The Town Council, in the face of an unfeasibly tight time frame and concerns about public support, voted to give up $750,000 in grant money for a land-based wind turbine Monday.
“I want to get this done as much as anyone,” First Warden Kim Gaffett said, “but, we need to get the feasibility study done first.”
The project would have to be underway by March 31, 2012, which the Town Council decided was not possible given the many decisions and approvals such an effort would entail. The state would not allow the town to use any of the funds for a feasibility study.
On the previous Friday Washington County Regional Planning Council Executive Director Jeff Broadhead met with the town’s Electric Utility Task Group to discuss how the town could potentially proceed with a project even within the timeline attached to the grant.
Broadhead said the state Office of Energy Resources required a full commitment from the town before it would release the money. This was a step back from previous indications the state would be willing to fund some planning work without a full town commitment to build the turbine.
“In this rapidly changing environment [the town] is at a choice point of where it wants to go,” Broadhead said Friday. “The only way for this to work is if the town is willing to bite the bullet and fund the development study or put out a [Request for Proposal] to a private company to carry all the risk.”
The town is still considering issuing an RFP for the project, which would include a “distinct break point” where the town could decide it did not want to proceed.
The possibility for federal money to fund alternative energy generation is not entirely dead either. Though the town will refuse this wind turbine grant it will apply for $250,000 in recaptured stimulus money to fund municipal solar projects. Broadhead said the Office of Energy Resources is planning to offer four $250,000 solar grants and said Block Island would be a good candidate to win one.
Deepwater Wind’s Block Island liaison Bryan Wilson updated the EUTG on the current progress of the proposed Block Island wind farm, up to eight turbines planned for within three miles of the island, and reiterated the company’s commitment to the project.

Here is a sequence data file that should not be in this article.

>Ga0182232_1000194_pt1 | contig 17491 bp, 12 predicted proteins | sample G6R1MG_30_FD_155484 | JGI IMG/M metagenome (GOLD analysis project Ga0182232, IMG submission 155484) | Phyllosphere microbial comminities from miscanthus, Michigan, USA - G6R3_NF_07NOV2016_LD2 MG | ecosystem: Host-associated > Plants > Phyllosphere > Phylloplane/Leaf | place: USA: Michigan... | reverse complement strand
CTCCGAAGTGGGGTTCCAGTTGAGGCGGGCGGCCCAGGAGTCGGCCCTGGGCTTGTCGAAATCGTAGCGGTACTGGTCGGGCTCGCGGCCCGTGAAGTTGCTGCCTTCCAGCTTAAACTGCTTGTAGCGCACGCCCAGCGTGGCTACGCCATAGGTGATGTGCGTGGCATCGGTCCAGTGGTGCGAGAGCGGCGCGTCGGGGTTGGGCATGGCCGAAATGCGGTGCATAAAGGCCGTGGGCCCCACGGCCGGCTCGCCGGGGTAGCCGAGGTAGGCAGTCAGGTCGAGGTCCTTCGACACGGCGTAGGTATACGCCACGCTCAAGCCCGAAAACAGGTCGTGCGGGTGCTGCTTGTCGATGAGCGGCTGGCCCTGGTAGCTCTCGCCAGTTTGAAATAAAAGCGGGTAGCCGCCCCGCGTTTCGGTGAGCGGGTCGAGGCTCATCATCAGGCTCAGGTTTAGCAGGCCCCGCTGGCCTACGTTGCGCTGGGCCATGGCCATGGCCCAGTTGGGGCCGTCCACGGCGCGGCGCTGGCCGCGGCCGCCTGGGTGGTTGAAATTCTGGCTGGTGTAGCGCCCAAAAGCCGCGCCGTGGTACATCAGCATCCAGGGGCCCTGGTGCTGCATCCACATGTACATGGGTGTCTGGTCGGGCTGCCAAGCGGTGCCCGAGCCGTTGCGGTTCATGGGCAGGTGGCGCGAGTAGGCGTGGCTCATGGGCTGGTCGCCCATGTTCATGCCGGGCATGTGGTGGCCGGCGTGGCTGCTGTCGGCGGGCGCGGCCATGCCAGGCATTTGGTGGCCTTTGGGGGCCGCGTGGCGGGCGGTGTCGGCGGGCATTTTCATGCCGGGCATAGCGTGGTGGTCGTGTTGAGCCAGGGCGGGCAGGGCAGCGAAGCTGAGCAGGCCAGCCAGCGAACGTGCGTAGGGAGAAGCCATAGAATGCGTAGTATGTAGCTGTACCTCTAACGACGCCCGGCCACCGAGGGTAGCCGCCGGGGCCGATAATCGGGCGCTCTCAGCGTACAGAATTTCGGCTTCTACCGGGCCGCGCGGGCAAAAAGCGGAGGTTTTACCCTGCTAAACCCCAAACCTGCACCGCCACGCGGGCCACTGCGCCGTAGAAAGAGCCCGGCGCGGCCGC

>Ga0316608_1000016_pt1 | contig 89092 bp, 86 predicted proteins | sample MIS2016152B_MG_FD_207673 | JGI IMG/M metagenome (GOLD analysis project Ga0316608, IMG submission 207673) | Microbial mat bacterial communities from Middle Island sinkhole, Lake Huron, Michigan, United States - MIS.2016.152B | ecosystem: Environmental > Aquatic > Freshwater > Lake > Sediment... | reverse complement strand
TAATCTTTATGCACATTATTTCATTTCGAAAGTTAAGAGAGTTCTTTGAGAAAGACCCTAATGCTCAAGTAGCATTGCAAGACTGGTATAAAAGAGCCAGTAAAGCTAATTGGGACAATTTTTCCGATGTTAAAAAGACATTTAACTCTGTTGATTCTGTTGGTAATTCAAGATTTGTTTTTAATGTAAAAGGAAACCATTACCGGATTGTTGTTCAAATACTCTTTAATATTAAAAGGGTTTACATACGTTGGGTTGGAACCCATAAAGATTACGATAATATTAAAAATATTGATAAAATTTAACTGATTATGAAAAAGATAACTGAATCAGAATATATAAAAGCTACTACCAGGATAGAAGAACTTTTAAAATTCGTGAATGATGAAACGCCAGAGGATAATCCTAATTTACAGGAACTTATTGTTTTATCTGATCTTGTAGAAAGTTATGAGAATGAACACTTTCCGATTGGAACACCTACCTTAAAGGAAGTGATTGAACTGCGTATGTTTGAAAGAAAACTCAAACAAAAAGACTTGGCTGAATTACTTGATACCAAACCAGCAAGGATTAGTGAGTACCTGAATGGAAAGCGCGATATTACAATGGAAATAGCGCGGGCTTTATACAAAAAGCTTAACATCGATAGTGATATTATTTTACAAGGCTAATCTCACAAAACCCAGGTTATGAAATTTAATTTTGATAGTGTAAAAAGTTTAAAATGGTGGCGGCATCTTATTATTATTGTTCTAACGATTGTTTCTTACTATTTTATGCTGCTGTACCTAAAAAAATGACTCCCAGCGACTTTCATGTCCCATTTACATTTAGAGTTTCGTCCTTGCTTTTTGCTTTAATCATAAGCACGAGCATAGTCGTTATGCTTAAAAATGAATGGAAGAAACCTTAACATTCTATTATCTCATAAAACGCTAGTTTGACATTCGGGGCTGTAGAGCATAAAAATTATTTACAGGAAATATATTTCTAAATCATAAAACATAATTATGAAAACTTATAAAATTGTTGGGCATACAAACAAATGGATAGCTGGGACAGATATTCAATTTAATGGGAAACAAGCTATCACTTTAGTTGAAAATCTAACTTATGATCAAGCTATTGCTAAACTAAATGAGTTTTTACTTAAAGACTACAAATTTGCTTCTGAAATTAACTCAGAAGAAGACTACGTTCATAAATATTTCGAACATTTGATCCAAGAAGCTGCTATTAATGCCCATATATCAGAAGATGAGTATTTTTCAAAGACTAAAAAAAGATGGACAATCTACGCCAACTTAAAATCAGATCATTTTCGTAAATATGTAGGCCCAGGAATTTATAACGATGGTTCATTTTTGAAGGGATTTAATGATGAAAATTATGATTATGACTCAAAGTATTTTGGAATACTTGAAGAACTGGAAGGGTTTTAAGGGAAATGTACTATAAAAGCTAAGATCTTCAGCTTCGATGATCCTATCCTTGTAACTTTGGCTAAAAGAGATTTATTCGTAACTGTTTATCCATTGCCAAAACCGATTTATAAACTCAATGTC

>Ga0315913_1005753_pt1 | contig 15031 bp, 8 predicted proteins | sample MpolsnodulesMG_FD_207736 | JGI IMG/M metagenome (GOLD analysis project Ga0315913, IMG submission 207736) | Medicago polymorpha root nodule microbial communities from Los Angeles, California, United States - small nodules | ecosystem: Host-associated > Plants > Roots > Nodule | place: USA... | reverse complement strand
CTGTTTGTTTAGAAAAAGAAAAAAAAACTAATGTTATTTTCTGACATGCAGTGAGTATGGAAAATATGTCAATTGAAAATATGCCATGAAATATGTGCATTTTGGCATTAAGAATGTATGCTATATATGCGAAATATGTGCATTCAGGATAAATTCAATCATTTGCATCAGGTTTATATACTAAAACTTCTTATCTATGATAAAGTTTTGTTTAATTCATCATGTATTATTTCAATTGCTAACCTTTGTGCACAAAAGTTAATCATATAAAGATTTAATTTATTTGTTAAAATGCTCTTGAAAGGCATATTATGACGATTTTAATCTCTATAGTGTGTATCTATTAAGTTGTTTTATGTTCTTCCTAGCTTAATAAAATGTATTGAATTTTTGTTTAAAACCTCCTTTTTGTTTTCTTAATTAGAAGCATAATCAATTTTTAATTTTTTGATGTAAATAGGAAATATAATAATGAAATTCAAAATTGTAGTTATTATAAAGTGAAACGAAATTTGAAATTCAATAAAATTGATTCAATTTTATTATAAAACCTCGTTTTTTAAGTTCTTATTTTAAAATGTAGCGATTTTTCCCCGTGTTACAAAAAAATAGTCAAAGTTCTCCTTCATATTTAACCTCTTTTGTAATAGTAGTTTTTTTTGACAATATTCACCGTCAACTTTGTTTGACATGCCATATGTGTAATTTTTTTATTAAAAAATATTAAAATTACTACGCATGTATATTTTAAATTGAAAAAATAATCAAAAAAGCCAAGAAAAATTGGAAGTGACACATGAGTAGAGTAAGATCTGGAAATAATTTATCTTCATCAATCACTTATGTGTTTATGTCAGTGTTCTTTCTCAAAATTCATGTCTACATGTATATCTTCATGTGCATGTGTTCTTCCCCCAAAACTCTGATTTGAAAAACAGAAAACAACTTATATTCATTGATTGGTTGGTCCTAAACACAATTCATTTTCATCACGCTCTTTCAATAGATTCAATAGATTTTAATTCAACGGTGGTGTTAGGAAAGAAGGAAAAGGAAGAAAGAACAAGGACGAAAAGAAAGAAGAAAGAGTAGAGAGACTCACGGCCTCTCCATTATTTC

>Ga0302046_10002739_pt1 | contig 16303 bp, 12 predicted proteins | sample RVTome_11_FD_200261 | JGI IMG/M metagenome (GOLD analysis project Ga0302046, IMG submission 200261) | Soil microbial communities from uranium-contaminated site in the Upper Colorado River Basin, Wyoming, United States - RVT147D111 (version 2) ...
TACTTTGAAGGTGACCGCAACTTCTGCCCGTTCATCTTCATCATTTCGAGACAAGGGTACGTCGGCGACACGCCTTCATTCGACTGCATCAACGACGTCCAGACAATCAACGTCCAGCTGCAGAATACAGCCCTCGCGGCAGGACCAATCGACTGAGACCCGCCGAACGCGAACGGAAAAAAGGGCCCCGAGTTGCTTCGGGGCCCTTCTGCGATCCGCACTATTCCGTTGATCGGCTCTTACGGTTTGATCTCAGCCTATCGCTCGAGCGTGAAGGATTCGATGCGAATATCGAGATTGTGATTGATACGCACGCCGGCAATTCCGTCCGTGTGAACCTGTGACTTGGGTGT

Responding to a question from the audience Wilson said that Deepwater would continue to pursue the Block Island farm even if federal tax incentives expire before the company is able to begin work on the $205-million project.
Wilson said that such a scenario would make the project more difficult to finance and would bring about a slower rate of return for Deepwater. He also said that there has been a history of retroactively awarding tax credits to projects in progress but not finished by the end of the credit period. However, Wilson added, “The industry could shrivel up and die if federal incentives go away.”
Wilson also provided a brief overview of the jobs the project has already brought to the state, including dockworkers, crane operators and several on-island consultants. In all Wilson said the project has created more than a dozen jobs thus far.
The appeal in the state Supreme Court of the Public Utilities Commission’s approval of a 24.4 cent Power Purchase Agreement between Deepwater and National Grid will hear oral arguments in May. Wilson said that they expect a decision from the Supreme Court the following month.
The Deepwater SPAR buoy retrofitting is nearing completion. The buoy will be deployed in mid-March a half mile northwest of the Coast Guard Station. Deployment was attempted late last year but the buoy was brought back to Quonset Point for design adjustments.
The buoy will collect data off the island for six weeks and be calibrated to the readings from the nearby MET-tower to ensure its accuracy. It will then be moved to New Jersey where Deepwater is planning another large wind farm.
A second buoy will be used to collect data from the site of the proposed Block Island farm.
Conservation of energy
The task group also discussed ways to improve electricity conservation on the island. Task group member Bill Penn said that renters often use electricity without worrying about conservation.
The task group agreed that a public awareness program could help. Task group Chair Barbara MacMullan said that conservation would become especially important as oil prices continue to rise, and it would be helpful to have suggestions for businesses.
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